Here’s something to think about…


I thought I might say something about a few things that tend to happen when we write, and some which get overused, and not just by newbie writers I might add. A lot of what I’m about to say, I’ve said in previous posts. For my long time followers, please bear with me. This is mainly for any and all newcomers to my blog with dreams of one day becoming a published writer.


Some of the novels and novellas by first time writer’s I have read recently, seem to rely solely on descriptive prose, while others believe that narrative and nothing else is all you need to tell the story. Neither of these techniques should ever be used on their own. Then there are a few who commit the sin of being overly verbose. To them I simply say, why use fifty words when ten or twenty will suffice?

But what I really want to get across to you is why descriptive prose should be used only when appropriate, and preferably not relied upon as a few writers tend to do – Bernard Cornwell’s Stonehenge 2000BC springs to mind as a book doubly cursed. It is mainly descriptive prose as well as being longwinded, i.e verbose. What was he thinking when he wrote it I wonder? Was it an experiment? Perhaps it was…

I saw this excellent quote on a writer’s Q&A site recently – Descriptive prose is simply writing that describes or gives a picture of a scene.” To give you an example, here is a short extract of mainly descriptive prose from one of my published sci-fi novellas – The Guardian.

To set the scene for you, the story is set in the twenty-second century. Things are hotting up between my two main characters. Lynne loves wearing what she thinks of as vintage clothing from the twenty-first century. In this brief scene she has deliberately dressed in a specific way to get the attention of the male lead Adler while they are back on Earth. Up until now he has only ever seen her in a flight suit, while appearing indifferent towards her. Consequently she is determined to change his mind.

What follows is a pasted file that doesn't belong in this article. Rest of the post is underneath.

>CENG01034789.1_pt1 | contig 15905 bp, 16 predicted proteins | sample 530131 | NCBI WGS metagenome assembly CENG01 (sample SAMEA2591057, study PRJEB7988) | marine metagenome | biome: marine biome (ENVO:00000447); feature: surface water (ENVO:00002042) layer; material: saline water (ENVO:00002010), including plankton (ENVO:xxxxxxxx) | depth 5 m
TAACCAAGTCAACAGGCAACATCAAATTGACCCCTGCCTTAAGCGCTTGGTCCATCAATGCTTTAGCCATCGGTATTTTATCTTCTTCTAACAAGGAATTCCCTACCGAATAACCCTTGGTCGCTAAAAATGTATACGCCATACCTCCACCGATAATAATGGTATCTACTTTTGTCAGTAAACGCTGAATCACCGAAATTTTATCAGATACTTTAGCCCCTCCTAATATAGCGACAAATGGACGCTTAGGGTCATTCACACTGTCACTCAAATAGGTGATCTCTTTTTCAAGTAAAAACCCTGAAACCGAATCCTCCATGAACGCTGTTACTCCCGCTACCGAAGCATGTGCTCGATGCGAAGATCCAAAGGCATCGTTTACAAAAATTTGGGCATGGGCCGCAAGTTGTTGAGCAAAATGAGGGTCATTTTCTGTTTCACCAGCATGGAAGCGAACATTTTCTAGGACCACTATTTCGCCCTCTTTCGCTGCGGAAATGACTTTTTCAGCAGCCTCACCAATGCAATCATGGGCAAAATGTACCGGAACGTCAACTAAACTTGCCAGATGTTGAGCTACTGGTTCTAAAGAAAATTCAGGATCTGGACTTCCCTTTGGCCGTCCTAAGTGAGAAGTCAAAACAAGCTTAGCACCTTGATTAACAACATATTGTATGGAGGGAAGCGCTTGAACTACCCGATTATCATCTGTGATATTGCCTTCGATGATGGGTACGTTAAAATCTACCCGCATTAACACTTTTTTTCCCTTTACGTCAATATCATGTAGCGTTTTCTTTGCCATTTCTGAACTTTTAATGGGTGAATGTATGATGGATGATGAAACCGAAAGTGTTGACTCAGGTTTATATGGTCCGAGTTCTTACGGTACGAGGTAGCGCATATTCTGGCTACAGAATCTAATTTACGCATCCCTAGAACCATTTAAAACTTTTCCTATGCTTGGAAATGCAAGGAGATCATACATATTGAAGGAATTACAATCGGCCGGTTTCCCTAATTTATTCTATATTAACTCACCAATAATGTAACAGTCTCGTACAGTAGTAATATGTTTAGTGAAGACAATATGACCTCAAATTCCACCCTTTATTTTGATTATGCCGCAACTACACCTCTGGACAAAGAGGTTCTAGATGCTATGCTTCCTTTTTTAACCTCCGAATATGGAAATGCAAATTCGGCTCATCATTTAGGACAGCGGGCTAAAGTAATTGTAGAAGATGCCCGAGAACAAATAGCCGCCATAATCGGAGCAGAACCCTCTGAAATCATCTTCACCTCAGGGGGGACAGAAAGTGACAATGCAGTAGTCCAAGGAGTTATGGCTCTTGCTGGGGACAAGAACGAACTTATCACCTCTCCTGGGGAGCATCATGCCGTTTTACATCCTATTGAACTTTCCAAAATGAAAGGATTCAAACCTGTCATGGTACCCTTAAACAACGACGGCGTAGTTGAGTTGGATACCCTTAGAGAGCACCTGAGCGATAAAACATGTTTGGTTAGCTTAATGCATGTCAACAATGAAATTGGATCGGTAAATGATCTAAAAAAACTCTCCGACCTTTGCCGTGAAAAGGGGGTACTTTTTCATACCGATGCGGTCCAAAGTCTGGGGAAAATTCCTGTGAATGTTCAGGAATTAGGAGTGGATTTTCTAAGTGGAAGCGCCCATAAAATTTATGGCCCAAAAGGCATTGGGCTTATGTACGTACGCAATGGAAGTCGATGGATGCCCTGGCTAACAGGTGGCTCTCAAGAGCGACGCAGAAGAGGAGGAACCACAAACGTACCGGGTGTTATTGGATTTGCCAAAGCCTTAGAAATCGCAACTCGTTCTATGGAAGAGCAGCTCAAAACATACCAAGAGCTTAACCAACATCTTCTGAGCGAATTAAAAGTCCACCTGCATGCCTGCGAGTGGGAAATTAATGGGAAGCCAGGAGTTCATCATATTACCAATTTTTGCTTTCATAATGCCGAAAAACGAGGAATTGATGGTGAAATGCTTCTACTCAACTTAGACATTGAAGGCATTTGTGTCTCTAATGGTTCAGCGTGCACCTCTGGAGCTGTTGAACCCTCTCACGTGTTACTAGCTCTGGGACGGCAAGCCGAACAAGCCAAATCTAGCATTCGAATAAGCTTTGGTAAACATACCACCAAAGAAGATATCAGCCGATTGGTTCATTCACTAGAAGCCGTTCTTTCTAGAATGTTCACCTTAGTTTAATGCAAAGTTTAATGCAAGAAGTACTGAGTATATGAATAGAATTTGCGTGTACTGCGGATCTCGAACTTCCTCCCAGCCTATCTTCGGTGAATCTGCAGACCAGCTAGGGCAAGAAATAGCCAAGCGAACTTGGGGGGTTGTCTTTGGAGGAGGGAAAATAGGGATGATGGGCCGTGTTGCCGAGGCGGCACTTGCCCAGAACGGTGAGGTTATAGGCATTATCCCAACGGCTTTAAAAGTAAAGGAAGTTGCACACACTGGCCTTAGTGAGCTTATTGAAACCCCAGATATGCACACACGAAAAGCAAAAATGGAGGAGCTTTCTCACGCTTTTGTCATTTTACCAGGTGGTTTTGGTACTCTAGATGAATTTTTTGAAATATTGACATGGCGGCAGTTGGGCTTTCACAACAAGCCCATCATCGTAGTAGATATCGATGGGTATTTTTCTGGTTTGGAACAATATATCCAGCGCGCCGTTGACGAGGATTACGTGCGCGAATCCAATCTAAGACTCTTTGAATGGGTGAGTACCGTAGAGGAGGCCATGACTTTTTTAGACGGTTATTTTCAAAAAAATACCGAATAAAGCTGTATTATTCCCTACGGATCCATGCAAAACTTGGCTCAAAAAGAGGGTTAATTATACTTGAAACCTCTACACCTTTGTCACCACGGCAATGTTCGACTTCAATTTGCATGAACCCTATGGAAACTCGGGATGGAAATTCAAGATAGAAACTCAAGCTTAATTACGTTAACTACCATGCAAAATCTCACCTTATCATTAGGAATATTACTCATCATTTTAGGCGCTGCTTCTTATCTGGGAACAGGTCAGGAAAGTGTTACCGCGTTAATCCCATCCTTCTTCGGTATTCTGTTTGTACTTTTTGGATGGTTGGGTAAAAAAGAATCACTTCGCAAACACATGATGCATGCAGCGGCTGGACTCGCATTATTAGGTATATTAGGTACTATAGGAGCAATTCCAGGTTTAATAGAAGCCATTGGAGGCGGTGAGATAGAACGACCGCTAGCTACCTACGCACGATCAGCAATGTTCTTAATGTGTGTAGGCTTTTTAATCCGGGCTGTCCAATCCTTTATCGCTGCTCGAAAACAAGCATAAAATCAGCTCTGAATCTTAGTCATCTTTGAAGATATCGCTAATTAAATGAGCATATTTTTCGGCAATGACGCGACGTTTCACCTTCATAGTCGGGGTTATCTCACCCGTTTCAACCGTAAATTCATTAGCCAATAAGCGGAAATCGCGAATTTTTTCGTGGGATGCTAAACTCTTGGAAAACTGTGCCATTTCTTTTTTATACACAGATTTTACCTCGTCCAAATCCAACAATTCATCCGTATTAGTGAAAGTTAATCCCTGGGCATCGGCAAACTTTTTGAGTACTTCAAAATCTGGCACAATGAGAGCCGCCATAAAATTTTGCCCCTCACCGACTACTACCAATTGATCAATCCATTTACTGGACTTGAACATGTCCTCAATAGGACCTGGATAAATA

“Hi boss. God you are a hard man to track down.” Adler looked up to see Lynne standing before him. For a few seconds his eyes devoured the vision before him. Her makeup was perfect. The top half of her body was barely concealed inside a flesh coloured translucent tank top that clung to her breasts, leaving nothing to the imagination. As she slowly spun around for effect, the thought occurred to him that her perfectly formed rear end was not so much covered by the Teal blue miniskirt she wore, as lovingly caressed by it. Her legs were clad in a pair of fishnet stockings. On her feet she wore an expensive pair of bright red stilettos. To complete the ensemble, she had an expensive Gucci bag slung over one shoulder. “Buy a girl a drink soldier?” she demanded rather than asked, giving him a smouldering look while sitting down directly opposite him to reveal the briefest hint of cream coloured silk underwear barely large enough to cover what now lay tantalisingly hidden from view when she crossed her legs. Yet again she was playing him. His wide eyed reaction told her she now had his complete attention.


How I always saw and continue to see Lynne, every time I re-read The Guardian

What can I say, Lynne is sexually attracted to him. Thoroughly in control of the moment! While there will inevitably be some prudish individuals who consider the above as bordering on the indecent, most will accept it as part of the story and move on.